Good working relationships include an ongoing give-and-take approach between colleagues. When you can successfully negotiate with others, you create a dynamic in which opinions and needs are respected and teamwork is supported. This can result in greater job satisfaction and productivity.
Look for Compromise
Look for creative ways for everyone to get some of what they want rather than making negotiations all-or-nothing. For example, if both you and your colleague need new laptops to use on sales calls, but the budget only allows for one, consider sharing the laptop. Or, look for two less expensive or refurbished models. While neither of you gets exactly what you want, each of you gets something.
Look Beyond the Issue
Negotiations are often one-sided, with a definitive winner and loser. For example, if you and your colleague both want time off around a holiday -- but there's only one slot open on the schedule -- one person gets it and the other one doesn’t. As part of the negotiation process, you can negotiate beyond the original issue to at least make the compromise worthwhile. For example, you might concede the time off to your colleague with the understanding that you get the next two holidays off.
Let Others Be Heard
When you listen carefully to others’ points during a negotiation, it can help you determine underlying factors that can make you a more effective negotiator. For example, suppose you are a manager and one of your employees is trying to negotiate part-time hours so she can spend more time with her kids. Her number of hours might not be the real issue. What she really wants is more time with her family. In this situation, you can let her telecommute from home a day or two a week with the understanding that she still works a full-time schedule. Under this negotiation, she gets more time with her family and you keep your full-time position covered.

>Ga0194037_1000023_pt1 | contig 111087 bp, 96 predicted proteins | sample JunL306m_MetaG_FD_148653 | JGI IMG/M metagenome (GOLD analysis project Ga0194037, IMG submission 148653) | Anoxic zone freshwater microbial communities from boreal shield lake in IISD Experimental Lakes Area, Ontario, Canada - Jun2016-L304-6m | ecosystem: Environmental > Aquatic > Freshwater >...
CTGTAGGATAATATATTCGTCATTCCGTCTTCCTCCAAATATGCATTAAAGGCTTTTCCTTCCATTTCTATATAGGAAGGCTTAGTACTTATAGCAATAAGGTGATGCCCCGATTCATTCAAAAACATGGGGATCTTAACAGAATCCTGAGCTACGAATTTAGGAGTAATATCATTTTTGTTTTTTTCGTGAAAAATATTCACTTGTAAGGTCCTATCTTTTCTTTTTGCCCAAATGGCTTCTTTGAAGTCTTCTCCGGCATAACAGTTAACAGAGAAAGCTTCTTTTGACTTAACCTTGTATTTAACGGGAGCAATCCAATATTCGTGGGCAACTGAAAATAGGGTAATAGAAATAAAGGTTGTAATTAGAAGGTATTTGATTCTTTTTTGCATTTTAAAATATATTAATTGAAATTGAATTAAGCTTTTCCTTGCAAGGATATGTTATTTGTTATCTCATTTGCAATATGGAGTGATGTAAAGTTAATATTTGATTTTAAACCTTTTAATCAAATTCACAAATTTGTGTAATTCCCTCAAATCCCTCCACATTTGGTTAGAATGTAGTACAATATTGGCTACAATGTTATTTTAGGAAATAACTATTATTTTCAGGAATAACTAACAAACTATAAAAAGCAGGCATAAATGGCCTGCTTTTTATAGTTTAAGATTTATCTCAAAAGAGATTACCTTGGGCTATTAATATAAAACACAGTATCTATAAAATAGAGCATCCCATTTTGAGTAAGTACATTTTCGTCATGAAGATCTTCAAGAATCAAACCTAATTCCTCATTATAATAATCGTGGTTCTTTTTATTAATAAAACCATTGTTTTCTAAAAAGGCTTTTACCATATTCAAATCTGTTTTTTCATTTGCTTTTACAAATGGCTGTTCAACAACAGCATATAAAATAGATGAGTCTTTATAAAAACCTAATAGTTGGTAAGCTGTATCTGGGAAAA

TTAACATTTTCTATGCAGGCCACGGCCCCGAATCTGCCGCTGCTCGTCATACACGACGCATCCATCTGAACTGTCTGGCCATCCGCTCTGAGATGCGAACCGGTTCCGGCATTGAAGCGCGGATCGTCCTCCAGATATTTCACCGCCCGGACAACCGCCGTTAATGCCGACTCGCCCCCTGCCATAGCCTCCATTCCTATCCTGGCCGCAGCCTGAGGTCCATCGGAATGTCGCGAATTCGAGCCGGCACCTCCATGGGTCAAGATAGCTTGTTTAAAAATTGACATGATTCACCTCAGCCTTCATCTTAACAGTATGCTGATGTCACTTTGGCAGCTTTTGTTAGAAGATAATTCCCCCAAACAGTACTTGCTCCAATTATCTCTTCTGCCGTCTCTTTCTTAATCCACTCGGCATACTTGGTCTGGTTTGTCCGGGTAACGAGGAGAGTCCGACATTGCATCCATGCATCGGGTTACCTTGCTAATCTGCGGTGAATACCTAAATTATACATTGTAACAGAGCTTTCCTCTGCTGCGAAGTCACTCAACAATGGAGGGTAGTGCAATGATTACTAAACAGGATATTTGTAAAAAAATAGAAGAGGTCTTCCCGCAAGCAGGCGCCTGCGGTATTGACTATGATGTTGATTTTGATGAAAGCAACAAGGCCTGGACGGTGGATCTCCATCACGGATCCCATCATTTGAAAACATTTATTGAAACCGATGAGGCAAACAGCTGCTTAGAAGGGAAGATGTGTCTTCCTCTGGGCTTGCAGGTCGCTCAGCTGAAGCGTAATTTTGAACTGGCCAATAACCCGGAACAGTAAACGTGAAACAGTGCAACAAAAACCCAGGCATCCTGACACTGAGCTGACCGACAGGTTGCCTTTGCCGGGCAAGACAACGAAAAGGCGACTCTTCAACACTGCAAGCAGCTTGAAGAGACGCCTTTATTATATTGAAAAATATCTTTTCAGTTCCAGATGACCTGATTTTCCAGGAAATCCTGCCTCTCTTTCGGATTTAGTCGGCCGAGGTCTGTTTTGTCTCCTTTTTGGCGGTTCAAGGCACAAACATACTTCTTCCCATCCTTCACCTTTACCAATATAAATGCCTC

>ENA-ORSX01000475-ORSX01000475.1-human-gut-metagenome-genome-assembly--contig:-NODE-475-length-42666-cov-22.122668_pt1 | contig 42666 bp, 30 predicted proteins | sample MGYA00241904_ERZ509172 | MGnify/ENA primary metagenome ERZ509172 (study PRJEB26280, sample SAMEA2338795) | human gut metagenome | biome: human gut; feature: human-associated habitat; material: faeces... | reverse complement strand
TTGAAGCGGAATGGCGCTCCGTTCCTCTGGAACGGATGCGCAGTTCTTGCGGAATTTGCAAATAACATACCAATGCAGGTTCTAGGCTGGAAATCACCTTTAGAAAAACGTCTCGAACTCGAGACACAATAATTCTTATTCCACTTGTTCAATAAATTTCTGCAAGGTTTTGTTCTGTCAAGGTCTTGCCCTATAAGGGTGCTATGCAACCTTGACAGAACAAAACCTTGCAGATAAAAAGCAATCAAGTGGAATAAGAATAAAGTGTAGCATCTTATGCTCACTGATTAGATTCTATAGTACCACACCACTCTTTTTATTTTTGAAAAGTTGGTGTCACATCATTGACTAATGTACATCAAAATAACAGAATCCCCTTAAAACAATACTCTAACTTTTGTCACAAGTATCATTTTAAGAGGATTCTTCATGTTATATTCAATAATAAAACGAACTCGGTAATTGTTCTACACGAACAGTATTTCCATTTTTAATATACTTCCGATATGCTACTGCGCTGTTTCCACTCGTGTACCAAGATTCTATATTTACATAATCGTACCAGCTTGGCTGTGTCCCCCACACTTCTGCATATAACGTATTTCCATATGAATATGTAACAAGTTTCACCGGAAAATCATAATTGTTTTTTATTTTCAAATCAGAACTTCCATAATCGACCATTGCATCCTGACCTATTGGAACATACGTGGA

Fight for Important Issues
If you’re always negotiating and jockeying for position at work, you might be seen as someone who tries to cut deals to his own benefit. After awhile, others might be reluctant to negotiate with you. Consider fighting only for what is truly important and concede the little things. For example, if you think going to a major convention is important to your success, give your boss facts and figures that support your argument. At the same time, let your boss know that you will be willing to compromise on other things, such as handling a bigger workload the week after the convention to help your colleagues catch up on work they had to delay in your absence.
Lisa McQuerrey has been a business writer since 1987. In 1994, she launched a full-service marketing and communications firm. McQuerrey's work has garnered awards from the U.S. Small Business Administration, the International Association of Business Communicators and the Associated Press. She is also the author of several nonfiction trade publications, and, in 2012, had her first young-adult novel published by Glass Page Books.